• Kitchen accessories and cooking utensils, including a can opener.
  • Photocopies of credit and identification cards.
  • Cash and coins.
  • Special needs items, such as prescription medications, eye glasses, contact lens
  • solutions, and hearing aid batteries.
  • Items for infants, such as formula, diapers, bottles, and pacifiers
  • Other items to meet your unique family needs

Other items to meet my family’s unique needs you say? But what if my family has a unique need FOR MORE THAN THREE DAYS OF FOOD AND WATER! My God. Is this a meme among government agencies? Were all of these lists written by the same bureaucrat? Or does the government just not want you to survive on your own for more than three days?

Actually that sounds about right, but let’s move on to NOAA’s checklist. I’ve never heard anything terrible about them. Maybe they have a solid plan.

  • Water-1 gallon per person per day (3 day supply for evacuation and 2 week supply for home
  • Food-a 3 day supply of non-perishable food for evacuation, 2 week supply for home

Finally. It appears that there is at least one government agency out there that wouldn’t have me and mine starving after three days. This list was actually the best I could find. It’s not perfect, but I give them major kudos for including one really basic item that none of the others would. A knife. Well, a utility knife anyway, which if my memory serves, is just a box cutter. Better than nothing I suppose.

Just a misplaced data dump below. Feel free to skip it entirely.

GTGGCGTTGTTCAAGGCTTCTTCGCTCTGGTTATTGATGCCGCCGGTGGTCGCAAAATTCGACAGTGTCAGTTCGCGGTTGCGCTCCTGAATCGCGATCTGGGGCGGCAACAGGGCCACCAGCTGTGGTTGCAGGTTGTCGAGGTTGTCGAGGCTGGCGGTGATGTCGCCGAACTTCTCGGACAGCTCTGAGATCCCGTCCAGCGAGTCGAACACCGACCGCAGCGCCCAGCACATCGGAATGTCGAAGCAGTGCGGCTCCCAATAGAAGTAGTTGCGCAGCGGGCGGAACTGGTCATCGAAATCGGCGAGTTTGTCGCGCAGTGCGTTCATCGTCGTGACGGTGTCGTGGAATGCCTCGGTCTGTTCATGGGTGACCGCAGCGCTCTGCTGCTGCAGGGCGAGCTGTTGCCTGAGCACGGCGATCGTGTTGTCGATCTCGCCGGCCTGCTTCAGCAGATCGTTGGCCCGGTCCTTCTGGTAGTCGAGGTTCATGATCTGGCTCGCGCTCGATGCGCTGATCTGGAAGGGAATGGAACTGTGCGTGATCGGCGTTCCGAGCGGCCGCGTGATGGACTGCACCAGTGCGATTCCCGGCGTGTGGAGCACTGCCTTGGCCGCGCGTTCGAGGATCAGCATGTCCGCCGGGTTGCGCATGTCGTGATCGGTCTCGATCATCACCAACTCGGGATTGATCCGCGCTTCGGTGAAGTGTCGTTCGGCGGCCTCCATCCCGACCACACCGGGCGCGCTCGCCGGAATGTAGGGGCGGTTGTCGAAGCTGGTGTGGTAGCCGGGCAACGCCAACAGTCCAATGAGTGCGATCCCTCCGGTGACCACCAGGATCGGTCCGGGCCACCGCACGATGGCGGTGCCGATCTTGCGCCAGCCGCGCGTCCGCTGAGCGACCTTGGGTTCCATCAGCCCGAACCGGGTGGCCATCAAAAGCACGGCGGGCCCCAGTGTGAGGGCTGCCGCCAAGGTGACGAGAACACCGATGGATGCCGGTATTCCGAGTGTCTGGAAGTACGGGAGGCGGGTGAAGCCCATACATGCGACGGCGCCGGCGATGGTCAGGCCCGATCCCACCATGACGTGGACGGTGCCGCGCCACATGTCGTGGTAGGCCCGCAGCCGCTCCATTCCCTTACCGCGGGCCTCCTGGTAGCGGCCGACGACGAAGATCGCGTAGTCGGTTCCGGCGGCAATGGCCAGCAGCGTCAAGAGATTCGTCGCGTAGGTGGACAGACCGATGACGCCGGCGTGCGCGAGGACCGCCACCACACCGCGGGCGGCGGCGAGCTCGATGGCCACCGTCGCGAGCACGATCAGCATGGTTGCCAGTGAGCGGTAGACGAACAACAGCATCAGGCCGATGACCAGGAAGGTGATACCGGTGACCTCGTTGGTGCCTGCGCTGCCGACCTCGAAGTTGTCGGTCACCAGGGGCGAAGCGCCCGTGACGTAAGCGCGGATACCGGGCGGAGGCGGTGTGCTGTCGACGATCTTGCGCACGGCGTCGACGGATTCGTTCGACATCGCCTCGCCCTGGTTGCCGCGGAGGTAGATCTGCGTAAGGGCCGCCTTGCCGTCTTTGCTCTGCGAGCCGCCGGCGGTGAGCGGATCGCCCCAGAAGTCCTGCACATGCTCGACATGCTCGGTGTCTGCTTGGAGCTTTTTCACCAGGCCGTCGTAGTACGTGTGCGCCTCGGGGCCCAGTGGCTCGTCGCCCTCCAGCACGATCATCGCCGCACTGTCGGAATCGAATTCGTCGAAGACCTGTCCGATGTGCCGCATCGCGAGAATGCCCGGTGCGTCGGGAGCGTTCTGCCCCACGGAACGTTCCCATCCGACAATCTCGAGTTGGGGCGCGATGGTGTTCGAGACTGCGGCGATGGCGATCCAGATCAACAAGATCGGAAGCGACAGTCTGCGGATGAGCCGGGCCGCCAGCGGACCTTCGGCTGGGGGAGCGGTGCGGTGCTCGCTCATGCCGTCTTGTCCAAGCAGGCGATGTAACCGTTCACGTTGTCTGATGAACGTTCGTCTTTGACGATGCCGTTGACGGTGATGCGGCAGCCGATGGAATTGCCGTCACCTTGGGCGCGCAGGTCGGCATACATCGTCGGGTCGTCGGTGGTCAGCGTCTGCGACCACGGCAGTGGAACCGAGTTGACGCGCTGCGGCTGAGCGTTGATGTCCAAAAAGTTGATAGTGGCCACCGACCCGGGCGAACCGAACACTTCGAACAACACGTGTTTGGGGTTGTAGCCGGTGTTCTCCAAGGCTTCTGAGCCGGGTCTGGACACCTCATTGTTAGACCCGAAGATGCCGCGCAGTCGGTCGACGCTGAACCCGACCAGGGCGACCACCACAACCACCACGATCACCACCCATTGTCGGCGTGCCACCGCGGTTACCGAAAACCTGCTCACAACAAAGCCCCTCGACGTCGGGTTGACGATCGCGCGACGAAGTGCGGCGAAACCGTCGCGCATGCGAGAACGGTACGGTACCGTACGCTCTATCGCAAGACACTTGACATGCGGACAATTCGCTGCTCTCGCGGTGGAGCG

That actually brings me to the biggest problem I have with these lists. None of them ask you to stock up on the tools you need to defend yourself. Now I know that they probably don’t want the masses taking to the streets with assault rifles every time there is an emergency. No government (aside from the Swiss) wants that. But would it kill them to at least vaguely mention the possibility that someone might want to hurt you or steal your stuff during a disaster? I mean, it’s not unheard of.

The NOAA list was the only one that came even came close to preparing you for that possibility with their pathetic “utility knife,” and perhaps the CDC list with their “multitool.” I know that’s not why they listed these items, but at least they wouldn’t send you out into the world with nothing but 3 days of food and your bare hands.

But what can you do? That’s government preparedness for you. For the most part, it seems they want to prepare you to come crawling to them for food, water, and protection after only three days. The thought of you actually surviving on your own for more than a weekend must be abhorrent to them.

Joshua Krause was born and raised in the Bay Area. He is a writer and researcher focused on principles of self-sufficiency and liberty at Ready Nutrition. You can follow Joshua’s work at our Facebook page.